Employee experience and the millennial
Summer of 2016: Graduation season has arrived and a new generation of employees is entering the job market. According to LinkedIn, the most coveted companies to work for are those offering a simple organizational structure, flexible schedules, and perks that go beyond typical benefits. Our Marketing and New Business Intern, Natalia Garcia-Sanabria (Class of 2017), spoke with Wolff Olins’ Global Principal, Sam Wilson, who has been working with companies looking to pioneer and re-design their employee experience. The following interview probes this new frontier of corporate culture and asks how firms can prove their relevance to this new generation as they enter the workforce.
Natalia: What is employee experience?
Sam: Just as with designing the ultimate customer experience, employee experience is about being incredibly thoughtful and intentional about the relationship that you have with your employees. It encompasses everything from being incredibly clear about the value proposition you offer them i.e. what they can uniquely expect to get from working for you versus somebody else, how you design the actual role itself, how you think about the career development and growth of your employees. So it starts with ensuring you design a job people actually want, and then you building the perks, benefits, physical environment and culture to support them to do that job to the best of their ability.
Natalia: Is incorporating employee experience into a business model a growing trend?
Sam: Yes. There is a higher level of consciousness around the power of creating the right culture and taking as much care of your employees as you do your customers. Most companies have disrupted the workspace by creating the right kind of culture and experience for their employees, and many more have found themselves under serious scrutiny when poor cultural practices emerge. A company has a culture whether it is intentional or not. The companies that will succeed are the ones who view their customers and their employees with equal care and attention.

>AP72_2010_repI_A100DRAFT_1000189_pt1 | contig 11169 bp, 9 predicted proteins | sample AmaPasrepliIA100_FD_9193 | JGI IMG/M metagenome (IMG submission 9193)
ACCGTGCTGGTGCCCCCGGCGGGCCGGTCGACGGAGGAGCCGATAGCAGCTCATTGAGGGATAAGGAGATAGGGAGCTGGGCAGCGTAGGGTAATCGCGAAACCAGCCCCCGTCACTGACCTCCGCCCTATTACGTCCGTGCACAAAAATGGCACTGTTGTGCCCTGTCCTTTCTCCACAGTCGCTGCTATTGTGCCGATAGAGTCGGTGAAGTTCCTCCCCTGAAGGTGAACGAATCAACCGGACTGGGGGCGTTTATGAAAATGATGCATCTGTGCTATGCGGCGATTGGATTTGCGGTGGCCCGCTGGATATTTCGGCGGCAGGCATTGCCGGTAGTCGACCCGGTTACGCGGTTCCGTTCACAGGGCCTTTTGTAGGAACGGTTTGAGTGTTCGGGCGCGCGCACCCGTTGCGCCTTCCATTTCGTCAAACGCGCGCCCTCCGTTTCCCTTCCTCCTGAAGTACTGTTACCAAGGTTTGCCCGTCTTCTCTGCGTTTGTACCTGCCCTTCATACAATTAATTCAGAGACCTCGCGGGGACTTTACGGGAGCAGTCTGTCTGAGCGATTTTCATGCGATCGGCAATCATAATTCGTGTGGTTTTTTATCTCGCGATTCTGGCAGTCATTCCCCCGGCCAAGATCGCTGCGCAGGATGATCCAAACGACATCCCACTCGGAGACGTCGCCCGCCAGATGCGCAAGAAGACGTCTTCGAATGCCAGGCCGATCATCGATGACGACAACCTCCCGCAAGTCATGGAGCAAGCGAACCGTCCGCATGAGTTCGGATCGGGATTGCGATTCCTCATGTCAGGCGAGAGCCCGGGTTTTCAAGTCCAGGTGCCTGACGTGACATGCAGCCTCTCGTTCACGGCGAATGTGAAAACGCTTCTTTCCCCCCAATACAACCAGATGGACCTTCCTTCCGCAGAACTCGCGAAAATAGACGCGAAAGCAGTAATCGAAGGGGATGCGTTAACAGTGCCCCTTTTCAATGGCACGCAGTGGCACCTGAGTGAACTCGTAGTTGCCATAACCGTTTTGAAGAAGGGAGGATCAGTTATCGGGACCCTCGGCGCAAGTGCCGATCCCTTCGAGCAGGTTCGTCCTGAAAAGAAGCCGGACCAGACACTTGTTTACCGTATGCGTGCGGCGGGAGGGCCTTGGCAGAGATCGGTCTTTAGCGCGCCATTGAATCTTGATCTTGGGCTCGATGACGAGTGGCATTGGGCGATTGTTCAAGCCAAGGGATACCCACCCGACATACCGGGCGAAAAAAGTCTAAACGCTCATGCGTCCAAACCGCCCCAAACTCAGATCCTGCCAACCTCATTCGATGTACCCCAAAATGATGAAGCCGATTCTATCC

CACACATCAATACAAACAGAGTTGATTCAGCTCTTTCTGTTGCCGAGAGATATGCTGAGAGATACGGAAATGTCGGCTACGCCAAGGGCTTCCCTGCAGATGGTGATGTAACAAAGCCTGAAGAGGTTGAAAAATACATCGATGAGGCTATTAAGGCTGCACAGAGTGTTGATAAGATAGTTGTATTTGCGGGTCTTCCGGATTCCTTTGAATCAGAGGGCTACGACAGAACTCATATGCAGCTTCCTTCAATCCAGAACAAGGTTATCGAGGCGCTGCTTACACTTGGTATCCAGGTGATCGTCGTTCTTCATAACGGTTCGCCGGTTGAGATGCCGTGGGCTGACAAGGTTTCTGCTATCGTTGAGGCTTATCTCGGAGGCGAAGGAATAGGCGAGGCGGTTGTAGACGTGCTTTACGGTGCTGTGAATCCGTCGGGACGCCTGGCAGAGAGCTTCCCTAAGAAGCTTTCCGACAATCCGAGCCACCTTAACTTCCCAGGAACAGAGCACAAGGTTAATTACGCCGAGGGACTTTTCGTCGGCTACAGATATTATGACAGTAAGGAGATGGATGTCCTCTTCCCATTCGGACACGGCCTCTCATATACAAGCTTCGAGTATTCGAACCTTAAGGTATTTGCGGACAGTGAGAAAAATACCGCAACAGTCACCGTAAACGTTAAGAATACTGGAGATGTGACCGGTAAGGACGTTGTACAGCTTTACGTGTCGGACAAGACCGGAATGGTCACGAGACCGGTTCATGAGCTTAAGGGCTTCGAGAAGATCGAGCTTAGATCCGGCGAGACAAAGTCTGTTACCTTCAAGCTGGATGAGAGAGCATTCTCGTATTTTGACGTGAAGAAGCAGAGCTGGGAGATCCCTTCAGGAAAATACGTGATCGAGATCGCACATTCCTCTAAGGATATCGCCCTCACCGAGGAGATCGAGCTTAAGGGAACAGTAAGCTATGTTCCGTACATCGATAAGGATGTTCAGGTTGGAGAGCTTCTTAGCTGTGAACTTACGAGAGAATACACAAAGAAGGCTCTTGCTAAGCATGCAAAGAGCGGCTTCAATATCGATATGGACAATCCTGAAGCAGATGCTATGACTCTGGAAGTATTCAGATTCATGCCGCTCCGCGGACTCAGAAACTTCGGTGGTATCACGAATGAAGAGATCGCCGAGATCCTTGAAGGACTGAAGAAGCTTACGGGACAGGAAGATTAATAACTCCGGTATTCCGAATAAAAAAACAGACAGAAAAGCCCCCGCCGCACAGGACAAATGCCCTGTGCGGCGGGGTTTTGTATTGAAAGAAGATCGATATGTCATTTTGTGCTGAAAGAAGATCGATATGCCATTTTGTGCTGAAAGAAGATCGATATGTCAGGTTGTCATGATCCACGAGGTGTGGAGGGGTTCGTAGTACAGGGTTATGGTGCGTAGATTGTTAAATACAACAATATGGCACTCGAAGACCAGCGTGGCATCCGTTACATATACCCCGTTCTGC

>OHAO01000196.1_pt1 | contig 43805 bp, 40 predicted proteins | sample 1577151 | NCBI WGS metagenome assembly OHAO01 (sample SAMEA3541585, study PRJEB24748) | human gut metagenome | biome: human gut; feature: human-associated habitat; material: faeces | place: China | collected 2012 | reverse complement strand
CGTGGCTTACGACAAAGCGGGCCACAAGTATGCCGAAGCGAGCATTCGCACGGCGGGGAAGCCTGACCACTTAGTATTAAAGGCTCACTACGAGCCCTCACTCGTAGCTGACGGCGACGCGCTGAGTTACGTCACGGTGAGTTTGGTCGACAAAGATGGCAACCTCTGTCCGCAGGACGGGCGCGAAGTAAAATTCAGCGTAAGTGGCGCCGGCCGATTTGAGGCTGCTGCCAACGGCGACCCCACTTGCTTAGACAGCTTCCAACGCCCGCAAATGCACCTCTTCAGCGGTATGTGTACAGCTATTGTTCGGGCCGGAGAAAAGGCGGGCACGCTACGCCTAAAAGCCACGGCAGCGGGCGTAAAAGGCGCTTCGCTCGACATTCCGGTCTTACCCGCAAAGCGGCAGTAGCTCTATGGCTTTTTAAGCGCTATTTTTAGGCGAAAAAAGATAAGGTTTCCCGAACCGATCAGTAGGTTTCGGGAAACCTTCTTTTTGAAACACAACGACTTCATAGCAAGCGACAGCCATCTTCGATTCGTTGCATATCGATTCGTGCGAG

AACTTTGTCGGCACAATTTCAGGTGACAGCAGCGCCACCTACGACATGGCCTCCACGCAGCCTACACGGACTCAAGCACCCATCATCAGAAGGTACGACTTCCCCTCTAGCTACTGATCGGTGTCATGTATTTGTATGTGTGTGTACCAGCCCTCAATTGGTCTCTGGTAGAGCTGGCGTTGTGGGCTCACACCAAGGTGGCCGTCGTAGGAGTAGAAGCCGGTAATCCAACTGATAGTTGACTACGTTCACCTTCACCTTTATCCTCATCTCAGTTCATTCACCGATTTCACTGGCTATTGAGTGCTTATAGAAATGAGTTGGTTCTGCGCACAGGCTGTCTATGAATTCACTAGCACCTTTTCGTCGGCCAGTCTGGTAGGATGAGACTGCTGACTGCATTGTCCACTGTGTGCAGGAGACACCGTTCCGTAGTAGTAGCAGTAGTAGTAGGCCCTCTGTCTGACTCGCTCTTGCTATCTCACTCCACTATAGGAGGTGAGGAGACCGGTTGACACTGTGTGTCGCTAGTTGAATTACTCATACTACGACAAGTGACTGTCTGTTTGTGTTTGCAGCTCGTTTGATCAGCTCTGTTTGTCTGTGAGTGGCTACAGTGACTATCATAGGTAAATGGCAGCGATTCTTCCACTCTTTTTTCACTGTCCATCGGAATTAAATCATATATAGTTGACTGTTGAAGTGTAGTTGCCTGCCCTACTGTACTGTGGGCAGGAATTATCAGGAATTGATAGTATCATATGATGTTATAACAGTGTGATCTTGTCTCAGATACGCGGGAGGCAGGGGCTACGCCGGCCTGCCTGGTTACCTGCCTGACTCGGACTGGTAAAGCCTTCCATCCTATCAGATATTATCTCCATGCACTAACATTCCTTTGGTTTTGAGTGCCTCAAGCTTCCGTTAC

Natalia: Are millennials different from previous generations when it comes to what they expect from their employer and career path?
Sam: Millennials were born into a pretty crazy time of war, environmental and financial crisis – they saw their parents lose their life savings, radical technological disruption, hyper-connection and information overload. They don’t trust the government or big institutions. Their heroes, like Mark Zuckerberg are billionaires, CEO of their own universe at the age of 20. Is it any wonder they have different expectations and perspectives of the role they want to play? They don’t want to ‘work for the man’ – for the same company or even in the same industry forever; in a world without any more cozy pensions and retirement packages, they know no-one else is looking out for them, they have to own their own destiny.
Natalia: Do you think there is a disconnect between how Baby Boomers and Generation X operate vs. Millennials and Generation Z?
Sam: I think their values aren’t much different from generations before but they are more vocal and determined to live them. They want their job to fit in with their life and passions; who doesn’t want that? It’s just that few from the previous generations would dare to expect that, never mind demand it.
Natalia: If Millennials and Generation Z are more demanding, where do their demands end?
Sam: People want to feel that the work they’re doing has a positive impact on the world. There’s an expectation today that a business must be responsible in all of its practices. Because we have access to information about businesses more than we used to, you can’t hide when you aren’t doing the right thing. It’s less about entitlement and more about a higher expectation of how corporations and enterprises conduct themselves. Individuals today have so much more power and influence. If they don’t like something, they’ll tweet about it.
Natalia: Do Millennials and Generation Z want to save the world?
Sam: I think most people want to feel like they want to leave the world better than they found it. That’s not a new idea. Whilst technology means individuals are more empowered than ever, and many of the new generation of businesses make big claims about progressive agendas, I’m not sure changing the world for the better is getting any easier. But it’s great that more and more people get out of bed every morning and give it their all.
Illustration by Kate Rinker